after receiving their degree.
Continued on pg. 3
Regent race undecided
Nothing is definite yet but unofficial figures still
point to Scottsbiuff attorney Robert Simmons and
Minden farmer Robert Raun as winners in the NU
Board of Regents race.
Unofficial figures have Simmons leading
Alliance cattlefeeder John P. Olson by 25,058 to
24,309 in the Sixth District race. In the Seventh
District, Raun has a 325 vote lead over North
Platte attorney Harold Kay, 24,240 vote3 to
Constitutional Amendment One's (the student
regent amendment) defeat is still predicted:
According to Secretary of State Allen Beermann's
office, the Nov. 7 figures stand at 187,315 in favor
of the amendment and 190,123 votes opposing it.
No new estimates have been made since that time.
According to election spokesmen, official results
will be released Dec. 2. Although absentee ballots
have been counted in each county, the abstracts of
the votes from each county still must be tabulated
by the secretary of state's office, the spokesmen
Educators to discuss
Title IX effects
A panel of Lincoln educators will discuss the effects
of Title IX of the 1972 education amendments on public
school programs Thursday at 8 p.m. at the Unitarian
Church, 6300 A St.
The meeting, sponsored by the Lincoln Chapter of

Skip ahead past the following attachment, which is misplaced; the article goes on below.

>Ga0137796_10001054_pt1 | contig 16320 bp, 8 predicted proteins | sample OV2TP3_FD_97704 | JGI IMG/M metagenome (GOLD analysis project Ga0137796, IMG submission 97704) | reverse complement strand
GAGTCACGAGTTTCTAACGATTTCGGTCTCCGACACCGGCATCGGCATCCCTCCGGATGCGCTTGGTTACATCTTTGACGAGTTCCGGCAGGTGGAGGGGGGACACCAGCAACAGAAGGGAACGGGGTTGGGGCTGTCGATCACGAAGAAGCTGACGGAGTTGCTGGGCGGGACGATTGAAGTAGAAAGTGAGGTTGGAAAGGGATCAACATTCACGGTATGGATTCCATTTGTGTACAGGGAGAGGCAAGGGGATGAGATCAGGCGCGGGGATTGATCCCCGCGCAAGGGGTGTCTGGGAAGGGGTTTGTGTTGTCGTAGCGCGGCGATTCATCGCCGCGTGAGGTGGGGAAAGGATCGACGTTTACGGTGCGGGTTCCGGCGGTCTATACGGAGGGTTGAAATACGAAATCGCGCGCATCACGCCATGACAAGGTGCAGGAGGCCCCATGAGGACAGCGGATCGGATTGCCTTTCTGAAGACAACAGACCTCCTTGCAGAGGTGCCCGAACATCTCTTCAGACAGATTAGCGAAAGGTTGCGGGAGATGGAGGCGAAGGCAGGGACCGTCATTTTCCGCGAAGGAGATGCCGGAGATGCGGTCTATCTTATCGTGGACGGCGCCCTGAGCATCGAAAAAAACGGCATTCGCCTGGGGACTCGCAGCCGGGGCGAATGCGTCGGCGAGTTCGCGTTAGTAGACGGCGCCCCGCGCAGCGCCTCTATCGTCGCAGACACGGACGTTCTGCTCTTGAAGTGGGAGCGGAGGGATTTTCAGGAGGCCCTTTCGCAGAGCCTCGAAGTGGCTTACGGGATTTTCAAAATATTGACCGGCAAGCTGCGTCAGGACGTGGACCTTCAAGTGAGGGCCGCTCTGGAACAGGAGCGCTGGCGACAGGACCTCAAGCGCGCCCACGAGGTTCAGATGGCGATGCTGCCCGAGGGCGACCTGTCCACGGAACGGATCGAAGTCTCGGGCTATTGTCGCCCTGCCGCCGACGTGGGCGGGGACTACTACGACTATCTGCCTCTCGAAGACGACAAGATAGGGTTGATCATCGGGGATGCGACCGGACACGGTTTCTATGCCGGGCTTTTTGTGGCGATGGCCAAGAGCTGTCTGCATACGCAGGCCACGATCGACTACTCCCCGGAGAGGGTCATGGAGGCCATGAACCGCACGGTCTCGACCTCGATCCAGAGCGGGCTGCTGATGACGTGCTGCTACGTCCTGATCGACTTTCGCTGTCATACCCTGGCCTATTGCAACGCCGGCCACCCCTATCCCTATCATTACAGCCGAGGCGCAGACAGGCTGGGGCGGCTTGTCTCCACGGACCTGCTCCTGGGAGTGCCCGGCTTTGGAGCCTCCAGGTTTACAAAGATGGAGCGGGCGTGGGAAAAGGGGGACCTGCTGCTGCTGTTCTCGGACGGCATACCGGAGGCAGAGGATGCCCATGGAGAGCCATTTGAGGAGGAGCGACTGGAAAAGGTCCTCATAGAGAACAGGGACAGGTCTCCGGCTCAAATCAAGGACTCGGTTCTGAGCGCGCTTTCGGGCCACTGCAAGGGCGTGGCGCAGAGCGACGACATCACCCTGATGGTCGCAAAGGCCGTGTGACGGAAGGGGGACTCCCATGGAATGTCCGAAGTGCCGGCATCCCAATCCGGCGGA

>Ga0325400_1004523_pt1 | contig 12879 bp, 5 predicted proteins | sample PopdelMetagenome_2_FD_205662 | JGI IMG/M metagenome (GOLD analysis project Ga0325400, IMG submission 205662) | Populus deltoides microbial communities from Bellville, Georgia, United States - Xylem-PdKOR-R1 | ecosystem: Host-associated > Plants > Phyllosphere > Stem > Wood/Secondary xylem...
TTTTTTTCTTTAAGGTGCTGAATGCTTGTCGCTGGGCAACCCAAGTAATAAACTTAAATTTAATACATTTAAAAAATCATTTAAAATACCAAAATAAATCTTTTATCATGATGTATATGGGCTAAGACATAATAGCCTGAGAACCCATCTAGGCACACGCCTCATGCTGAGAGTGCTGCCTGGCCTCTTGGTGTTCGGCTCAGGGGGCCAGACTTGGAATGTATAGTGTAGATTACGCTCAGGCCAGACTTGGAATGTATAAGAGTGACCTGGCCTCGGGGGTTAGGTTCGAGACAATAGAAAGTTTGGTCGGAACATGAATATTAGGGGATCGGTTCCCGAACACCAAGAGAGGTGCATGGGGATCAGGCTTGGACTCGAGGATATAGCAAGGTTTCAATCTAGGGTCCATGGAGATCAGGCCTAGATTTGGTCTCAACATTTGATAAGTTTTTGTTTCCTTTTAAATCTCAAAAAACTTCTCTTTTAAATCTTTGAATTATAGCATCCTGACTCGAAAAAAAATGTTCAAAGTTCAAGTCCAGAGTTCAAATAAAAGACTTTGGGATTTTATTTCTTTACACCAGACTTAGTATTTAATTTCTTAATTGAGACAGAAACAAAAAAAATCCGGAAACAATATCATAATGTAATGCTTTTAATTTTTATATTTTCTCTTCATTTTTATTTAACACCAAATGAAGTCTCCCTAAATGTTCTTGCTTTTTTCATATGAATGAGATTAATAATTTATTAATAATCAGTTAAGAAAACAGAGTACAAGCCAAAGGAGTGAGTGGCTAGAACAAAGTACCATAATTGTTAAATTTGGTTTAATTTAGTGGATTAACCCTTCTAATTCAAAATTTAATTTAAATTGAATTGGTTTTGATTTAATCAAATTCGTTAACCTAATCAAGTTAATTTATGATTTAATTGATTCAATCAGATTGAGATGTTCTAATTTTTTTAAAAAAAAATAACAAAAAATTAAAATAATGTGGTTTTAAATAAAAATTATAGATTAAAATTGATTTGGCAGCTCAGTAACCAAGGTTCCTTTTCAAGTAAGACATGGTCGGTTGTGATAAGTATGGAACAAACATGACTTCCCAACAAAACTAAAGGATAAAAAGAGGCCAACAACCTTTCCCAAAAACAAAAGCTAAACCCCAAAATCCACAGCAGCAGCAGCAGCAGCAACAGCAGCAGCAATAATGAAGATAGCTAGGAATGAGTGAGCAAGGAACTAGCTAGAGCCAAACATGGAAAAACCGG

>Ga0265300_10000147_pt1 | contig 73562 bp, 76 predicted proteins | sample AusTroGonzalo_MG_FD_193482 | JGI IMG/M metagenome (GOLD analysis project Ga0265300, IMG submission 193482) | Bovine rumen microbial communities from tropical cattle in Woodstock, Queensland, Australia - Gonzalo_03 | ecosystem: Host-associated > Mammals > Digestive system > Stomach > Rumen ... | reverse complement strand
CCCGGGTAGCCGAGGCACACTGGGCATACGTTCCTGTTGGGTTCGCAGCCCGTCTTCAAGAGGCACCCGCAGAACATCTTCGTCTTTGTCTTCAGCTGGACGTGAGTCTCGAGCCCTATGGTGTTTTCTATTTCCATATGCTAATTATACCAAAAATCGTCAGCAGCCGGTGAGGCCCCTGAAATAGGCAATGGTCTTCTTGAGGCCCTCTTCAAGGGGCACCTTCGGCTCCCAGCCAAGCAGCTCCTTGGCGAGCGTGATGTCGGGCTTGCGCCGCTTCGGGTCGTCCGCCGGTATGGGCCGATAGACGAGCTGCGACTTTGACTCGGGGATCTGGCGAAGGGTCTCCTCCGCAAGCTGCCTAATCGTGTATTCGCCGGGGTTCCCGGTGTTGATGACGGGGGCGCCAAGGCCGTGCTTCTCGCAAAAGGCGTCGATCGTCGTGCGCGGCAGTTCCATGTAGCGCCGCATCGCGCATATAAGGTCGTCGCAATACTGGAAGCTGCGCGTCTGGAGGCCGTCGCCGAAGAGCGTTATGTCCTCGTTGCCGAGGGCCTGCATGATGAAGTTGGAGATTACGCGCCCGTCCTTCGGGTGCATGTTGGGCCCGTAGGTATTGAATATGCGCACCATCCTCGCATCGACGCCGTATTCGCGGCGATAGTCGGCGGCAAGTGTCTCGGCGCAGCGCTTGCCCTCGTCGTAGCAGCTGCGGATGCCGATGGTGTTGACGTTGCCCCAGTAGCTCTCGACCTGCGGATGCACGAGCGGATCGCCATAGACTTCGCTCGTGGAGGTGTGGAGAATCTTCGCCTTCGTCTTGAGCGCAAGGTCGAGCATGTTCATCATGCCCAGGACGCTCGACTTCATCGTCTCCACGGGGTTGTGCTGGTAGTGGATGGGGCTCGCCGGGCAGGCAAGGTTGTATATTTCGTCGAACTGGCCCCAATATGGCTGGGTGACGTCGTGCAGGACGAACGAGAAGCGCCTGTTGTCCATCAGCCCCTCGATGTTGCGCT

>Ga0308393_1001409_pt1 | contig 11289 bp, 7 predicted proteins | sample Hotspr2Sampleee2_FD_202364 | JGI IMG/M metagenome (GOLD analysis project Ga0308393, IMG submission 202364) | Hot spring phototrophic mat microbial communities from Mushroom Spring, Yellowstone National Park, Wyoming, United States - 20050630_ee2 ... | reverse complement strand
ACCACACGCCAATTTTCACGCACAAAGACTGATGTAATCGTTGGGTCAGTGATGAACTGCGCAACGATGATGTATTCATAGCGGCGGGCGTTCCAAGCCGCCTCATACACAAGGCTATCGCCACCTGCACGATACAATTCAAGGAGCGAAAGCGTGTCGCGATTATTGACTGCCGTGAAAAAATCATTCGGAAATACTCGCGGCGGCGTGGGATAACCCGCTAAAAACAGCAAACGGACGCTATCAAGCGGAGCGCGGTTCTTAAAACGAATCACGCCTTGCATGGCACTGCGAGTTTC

the National Organization for Women (NOW), will deal
with Title IX regulations which, with certain
exceptions, prohibit sex discrimination in education
programs or activities which receive federal funds.
The panelists are Pearl Goldenstein, Board of
Education; Carroll Sawin, assistant superintendent for
personnel; Anne Irvine, home economics consultant;
Virgil Home, athletics consultant; and Dean Austin,
physical education consultant.
Title IX regulations, issued by the Department of
Health, Education and Welfare in June of this year, are
now under revision.
ASUN revision hearing Thursday
The ASUN Constitutional Revision Committee will
sponsor an open hearing on revision of the ASUN
constitution ?.i 12:30 p.m. Thursday in the Nebraska
Union, according to David Howlett, ASUN second vice
The purpose of the hearing is to allow students to tell
the committee how they would like the constitution to
be revised, he said Tuesday.
The room number for the meeting will be posted on
the daily events calendar in the Union Thursday.